Our Jewish community has engaged in a debate which has played out in the mainstream media and social media since the dreadful terrorist attacks in Paris, including the murder of innocent Jewish shoppers at a kosher supermarket.
We should be under no doubt that one of the aims of terrorists is to strike terror and fear into the general population. And understandably, the terrorist attacks in Paris and more recently, Copenhagen have created concern and anxiety amongst the Jewish community in the UK.
Two different messages emerged in the days after the Paris attacks. It played out in the letters pages of The Times. After the publication of a rather hysterical set of figures claiming that more than four in 10 Jews were thinking of leaving the country, a number of leading community representatives sought to express their opinion that Great Britain was a great place in which to be Jewish.
Rabbi Laura Janner Klausner, the senior rabbi of the Movement for Reform Judaism wrote to The Times to say that, despite the raised levels of security and the fear of anti-Semitism, Britain was indeed a great place to be Jewish. The following Monday, a grassroots activist who had been involved with creating the survey on which the previous week’s headlines had been based, wrote that he disagreed with the Rabbi and that the levels of concern were much higher than she was acknowledging. I wrote on social media that I agreed with Rabbi Laura. Let me explain why.
There is no question that anti-Semitism is at higher levels now than it has been in previous years. The CST’s Recorded Incidents figures for 2014 have shown the number of incidents at a record level. But do we use figures such as this and others to give up on Jewish life in the UK?
On the contrary. I believe that the role of the community’s leadership is to provide a sober analysis of the reality of the situation, to provide realistic and reassuring messages to the community and to take reasonable steps to ensure that the community’s messages are being transmitted quickly, clearly and with effective results to Government and policy makers.
I would argue that the JLC and its member organisations are doing everything that we should be doing in relation to the very real threat of anti-Semitism, and of anti-Israel boycott activity. We have the ear of Government. Not only have we had meetings with the Prime Minister, the Home Secretary, the Minister for Security and Immigration, the Secretary of State for Education, the Minister of State at the Department for Communities and Local Government, but the messages that we are putting in those meetings are being responded to rapidly and constructively by the Government. Government ministers have spoken passionately and articulately about the need to fight anti-Semitism and to preserve religious freedom. The Home Secretary and the Secretary of State for Communities and Local Government both spoke at a recent plenary meeting of the Board of Deputies articulately on this point. I would also commend you to read the speech given by the Secretary of State for Culture Media and Sport, Sajid Javid, at a UJS conference in December. Powerful, reassuring and inspiring words for the students.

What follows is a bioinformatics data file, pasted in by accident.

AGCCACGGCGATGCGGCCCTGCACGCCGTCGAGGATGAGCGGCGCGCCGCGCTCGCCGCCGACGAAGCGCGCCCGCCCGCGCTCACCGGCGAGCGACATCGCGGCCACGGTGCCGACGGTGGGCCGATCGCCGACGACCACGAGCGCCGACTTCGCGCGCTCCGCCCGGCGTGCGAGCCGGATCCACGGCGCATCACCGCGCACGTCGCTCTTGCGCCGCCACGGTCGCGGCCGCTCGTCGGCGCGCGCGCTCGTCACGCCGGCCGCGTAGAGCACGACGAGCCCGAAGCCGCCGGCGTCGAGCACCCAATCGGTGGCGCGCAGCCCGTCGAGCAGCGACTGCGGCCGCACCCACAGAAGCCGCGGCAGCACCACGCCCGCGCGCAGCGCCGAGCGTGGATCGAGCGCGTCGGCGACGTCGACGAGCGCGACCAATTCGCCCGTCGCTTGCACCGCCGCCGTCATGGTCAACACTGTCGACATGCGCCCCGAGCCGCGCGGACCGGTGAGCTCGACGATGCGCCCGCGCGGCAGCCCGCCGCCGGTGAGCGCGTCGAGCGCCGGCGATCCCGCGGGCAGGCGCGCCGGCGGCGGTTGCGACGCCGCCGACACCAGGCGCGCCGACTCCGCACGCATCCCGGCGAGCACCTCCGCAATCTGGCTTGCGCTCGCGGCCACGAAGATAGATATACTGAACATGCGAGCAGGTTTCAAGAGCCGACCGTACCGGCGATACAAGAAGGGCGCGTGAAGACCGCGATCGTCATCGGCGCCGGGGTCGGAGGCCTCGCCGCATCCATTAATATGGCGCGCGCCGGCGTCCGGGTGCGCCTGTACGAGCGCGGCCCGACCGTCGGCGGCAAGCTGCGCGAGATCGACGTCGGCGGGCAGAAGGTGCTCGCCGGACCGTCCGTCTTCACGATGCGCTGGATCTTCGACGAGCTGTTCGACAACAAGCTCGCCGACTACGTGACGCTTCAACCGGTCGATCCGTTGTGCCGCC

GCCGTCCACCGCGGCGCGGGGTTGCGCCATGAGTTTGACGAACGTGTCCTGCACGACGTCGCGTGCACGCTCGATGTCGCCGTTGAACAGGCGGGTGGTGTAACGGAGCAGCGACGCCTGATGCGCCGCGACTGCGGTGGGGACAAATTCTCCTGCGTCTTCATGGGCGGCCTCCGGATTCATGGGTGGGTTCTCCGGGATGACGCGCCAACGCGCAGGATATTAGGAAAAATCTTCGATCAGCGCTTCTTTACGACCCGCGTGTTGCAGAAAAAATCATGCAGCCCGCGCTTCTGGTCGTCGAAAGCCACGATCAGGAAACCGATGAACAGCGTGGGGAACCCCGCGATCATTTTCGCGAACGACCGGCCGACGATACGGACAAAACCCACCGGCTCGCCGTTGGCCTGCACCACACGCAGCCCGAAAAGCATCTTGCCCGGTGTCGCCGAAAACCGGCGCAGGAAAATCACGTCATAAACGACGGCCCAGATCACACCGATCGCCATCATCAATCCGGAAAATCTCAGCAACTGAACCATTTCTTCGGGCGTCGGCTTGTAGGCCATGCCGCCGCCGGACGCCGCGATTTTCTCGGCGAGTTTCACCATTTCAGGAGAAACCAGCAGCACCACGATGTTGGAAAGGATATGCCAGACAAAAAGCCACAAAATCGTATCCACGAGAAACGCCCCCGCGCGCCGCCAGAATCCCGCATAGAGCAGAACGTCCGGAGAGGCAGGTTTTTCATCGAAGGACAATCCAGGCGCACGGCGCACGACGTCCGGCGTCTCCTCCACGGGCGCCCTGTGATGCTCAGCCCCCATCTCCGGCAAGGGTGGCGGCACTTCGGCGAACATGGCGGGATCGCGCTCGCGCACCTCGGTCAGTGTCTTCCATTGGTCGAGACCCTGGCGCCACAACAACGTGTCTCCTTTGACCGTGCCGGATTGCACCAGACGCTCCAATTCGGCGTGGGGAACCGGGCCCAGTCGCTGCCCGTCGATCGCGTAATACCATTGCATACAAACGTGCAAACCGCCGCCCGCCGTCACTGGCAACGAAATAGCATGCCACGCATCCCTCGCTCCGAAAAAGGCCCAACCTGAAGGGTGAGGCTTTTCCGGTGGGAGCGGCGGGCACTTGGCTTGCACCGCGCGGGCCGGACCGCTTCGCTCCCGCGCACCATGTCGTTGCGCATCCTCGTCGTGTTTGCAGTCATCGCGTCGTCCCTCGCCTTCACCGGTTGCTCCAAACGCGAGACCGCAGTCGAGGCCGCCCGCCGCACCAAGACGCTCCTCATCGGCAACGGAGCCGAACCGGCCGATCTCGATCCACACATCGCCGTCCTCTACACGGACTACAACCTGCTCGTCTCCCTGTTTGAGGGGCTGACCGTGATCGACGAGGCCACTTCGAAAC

The CST has excellent relationships with police at national regional and local levels, with visible patrols and support from the police for Jewish areas. Security discussions are conducted at the highest level and are integrated into the Government’s planning. Holocaust Education has been at the heart of our national discourse during the week of Holocaust Remembrance Day and the publication of the findings of the Prime Minister’s Holocaust Commission.
Not one member of JLC would seek to underplay the threat that we face or the rise that there has been in anti-Semitism. But we are determined that the community should know the steps that we are taking to ensure that the community is protected in the best way that it can be.
And I would argue that there have also been developments in the last few weeks which should give us comfort. In my former world of football, an FA disciplinary panel acted strongly and robustly against two high-profile football characters who had come out with anti-Semitic comments. Such alertness would not have happened a few years ago. Holocaust Memorial Day was covered more widely and more respectfully this year than I can remember in previous years. The BBC devoted hours of airtime to programmes on Holocaust remembrance. And the All Party Parliamentary Group Report on Antisemitism was immediately welcomed by all party leaders and is already being taken forward.
So I am on the side of those people who want to put across a message of reassurance in these uncertain times. But, more than that, the JLC has adopted a clear mission statement which sets out what we believe to be our role in relation to the Jewish community and our vision for the community.
The JLC’s mission is to work, through our members, to ensure the continuity in the UK, in this and future generations, of a mainstream Jewish Community which is:
|1||Vibrant and Vital|
|2||Safe and Secure|
|3||Assured of its place within British Society|
|4||Proud of its Jewish identity and culture|
|5||Confident in its support for Israel|
Providing a range of sustainable services for the benefit of the whole community including:
|1||Health, care, welfare and wellbeing|
|3||Education, Schools and Leadership development|
This mission looks to the next generation and seeks to counter the fearful message that the Jewish community should be looking to pack its bags and leave the UK. Our mission is to ensure that the values which underpin the mainstream Jewish community carry us forward into the next and future generations.
That is what is will underpin our work and that is why I am on the side of those people who wish to reassure the community and wish to say that Britain is a great place in which to be Jewish.